US GDP Growth Slowed In Q4 But 1-Year Trend Ticked Up Again

US economic growth in real (inflation-adjusted) terms slowed in the fourth quarter to 2.6% (seasonally adjusted annual rate), the Bureau of Economic Analysis reported in today’s report on gross domestic product (GDP). The softer increase, which was expected, marks the second quarter of deceleration, slipping from Q3’s 3.4% gain and the strong 4.2% increase during last year’s Q2.

Despite the downshift in the quarterly comparison, the one-year trend for GDP continued to strengthen, albeit slightly by ticking up to 3.1% — the strongest gain in nearly four years.

How should we compare and contrast the mixed messages in the quarterly vs. annual GDP data? The annual trend is telling us that recession risk remained low through the end of last year and doesn’t appear set to rise any time soon. At the same time, the softer quarterly comparison implies that the rebound in the economic growth rate that began in late-2016 seems to be peaking. That still allows room for growth to endure in the foreseeable future, but probably at a rate that’s relatively stable at best.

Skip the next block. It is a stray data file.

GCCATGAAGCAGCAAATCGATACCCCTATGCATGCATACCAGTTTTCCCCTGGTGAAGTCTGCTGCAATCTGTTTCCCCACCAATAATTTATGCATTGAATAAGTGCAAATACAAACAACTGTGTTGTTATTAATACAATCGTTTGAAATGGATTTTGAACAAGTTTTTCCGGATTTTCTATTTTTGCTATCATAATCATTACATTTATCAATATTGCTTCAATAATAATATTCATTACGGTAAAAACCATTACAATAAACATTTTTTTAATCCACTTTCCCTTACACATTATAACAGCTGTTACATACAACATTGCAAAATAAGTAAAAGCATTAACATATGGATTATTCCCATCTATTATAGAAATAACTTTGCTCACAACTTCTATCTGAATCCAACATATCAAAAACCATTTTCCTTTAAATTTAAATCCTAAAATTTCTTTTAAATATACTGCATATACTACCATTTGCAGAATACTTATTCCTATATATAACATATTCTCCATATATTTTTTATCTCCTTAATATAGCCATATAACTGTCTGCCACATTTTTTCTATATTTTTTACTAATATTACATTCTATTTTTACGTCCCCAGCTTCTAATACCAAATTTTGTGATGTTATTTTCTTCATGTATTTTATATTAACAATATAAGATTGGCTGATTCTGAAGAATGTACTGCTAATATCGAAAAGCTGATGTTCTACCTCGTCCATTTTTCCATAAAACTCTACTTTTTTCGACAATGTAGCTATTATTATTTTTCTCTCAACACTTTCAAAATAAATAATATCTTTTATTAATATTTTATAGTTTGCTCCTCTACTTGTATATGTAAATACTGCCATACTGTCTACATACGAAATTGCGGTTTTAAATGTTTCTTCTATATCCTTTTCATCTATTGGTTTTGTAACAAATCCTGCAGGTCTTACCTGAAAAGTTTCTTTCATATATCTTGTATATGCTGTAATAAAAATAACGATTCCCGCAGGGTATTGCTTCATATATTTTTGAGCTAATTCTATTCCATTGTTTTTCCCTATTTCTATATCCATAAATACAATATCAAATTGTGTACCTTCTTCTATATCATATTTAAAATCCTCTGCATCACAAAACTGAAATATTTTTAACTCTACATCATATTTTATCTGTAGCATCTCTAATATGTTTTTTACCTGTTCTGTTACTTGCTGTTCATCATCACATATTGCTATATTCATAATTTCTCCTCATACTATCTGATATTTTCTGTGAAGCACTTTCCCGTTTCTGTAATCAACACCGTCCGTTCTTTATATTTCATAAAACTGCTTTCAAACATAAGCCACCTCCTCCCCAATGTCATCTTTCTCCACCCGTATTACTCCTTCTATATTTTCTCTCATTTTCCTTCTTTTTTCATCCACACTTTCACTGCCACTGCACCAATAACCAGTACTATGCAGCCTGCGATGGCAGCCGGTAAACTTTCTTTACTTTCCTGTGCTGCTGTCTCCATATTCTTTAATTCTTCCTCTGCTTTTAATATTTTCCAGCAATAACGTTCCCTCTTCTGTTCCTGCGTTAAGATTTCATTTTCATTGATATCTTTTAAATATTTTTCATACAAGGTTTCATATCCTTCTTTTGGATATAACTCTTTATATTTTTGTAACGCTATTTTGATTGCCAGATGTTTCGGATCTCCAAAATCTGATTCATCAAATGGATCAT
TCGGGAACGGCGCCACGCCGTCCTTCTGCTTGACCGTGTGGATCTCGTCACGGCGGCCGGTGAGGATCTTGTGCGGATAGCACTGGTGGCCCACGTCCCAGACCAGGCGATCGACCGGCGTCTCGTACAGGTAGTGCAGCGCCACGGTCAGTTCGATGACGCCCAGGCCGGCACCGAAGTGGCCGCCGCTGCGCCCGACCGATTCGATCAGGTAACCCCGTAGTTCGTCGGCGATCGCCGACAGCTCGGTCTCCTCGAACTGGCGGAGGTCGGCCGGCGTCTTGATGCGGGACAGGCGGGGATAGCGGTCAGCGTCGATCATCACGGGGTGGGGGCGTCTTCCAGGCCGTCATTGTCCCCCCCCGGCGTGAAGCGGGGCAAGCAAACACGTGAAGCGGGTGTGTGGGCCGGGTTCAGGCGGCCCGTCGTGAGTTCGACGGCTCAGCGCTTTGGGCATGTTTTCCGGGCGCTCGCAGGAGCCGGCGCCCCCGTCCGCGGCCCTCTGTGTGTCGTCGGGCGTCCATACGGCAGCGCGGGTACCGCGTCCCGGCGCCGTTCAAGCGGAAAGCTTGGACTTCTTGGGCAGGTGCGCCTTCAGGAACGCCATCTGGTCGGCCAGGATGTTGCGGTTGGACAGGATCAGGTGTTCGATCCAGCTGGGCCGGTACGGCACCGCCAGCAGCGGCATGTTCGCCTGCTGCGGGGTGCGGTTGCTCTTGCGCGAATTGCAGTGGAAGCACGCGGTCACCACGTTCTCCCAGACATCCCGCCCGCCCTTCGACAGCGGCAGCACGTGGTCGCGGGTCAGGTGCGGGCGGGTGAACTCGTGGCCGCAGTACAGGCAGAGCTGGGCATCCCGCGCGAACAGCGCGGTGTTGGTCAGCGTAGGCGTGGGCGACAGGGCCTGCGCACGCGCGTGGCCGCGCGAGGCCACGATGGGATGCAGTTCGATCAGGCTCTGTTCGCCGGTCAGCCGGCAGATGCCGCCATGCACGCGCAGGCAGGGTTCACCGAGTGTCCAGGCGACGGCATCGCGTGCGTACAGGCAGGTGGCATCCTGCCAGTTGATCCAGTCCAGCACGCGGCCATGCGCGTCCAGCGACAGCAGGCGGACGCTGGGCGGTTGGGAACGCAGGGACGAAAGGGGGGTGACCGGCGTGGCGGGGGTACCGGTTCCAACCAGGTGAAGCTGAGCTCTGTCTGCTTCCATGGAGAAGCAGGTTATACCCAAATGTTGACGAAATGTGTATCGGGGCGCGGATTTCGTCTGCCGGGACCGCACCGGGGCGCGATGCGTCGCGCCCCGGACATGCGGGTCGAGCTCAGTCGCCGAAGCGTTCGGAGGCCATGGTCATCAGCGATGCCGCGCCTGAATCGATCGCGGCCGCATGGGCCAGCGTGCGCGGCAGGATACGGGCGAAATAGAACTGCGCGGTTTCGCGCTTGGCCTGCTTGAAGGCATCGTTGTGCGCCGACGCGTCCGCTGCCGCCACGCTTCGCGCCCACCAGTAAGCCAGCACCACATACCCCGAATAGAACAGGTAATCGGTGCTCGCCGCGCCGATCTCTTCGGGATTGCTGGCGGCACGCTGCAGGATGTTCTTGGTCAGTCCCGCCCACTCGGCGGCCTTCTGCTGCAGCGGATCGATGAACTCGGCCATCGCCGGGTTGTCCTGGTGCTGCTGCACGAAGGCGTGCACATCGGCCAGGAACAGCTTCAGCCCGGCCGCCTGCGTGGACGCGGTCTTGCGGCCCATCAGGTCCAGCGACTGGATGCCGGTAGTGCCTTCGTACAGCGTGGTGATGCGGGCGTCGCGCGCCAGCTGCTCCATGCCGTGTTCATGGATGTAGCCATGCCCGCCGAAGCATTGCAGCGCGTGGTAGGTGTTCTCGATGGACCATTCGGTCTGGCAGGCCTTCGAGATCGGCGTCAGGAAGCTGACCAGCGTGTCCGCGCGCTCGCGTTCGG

Note that if we compare the annual trend for GDP in nominal terms (vs. the real or inflation-adjusted numbers cited above) there are signs that the stronger growth rate of the last several years is showing signs of topping out, albeit on the margins. As shown by the red line in the chart above, the year-over-year change in nominal GDP edged down for the first time since 2017’s Q2. That may be a clue that output will continue to ease in 2019.

The Capital Spectator’s econometric projection for the year-over-year change in real (inflation-adjusted) GDP is also projecting a softer trend for the near term. Using the average estimate via a set of forecasting models points to another round of annual 3.1% growth for this year’s Q1, followed by gradually lesser gains in the quarters ahead (based on the point forecasts).

The main takeaway: growth has peaked but the expected slowdown will be gradual, based on data published to date. In fact, the case for softer growth has been bubbling for months. Last November, for instance, I noted in the monthly business-cycle profile that “recession risk for the US remains low at the moment, but the signs are piling up that economic growth is slowing.”

Three months on, that’s still true. The only difference today: we have another hard-data update that strengthens the analysis.

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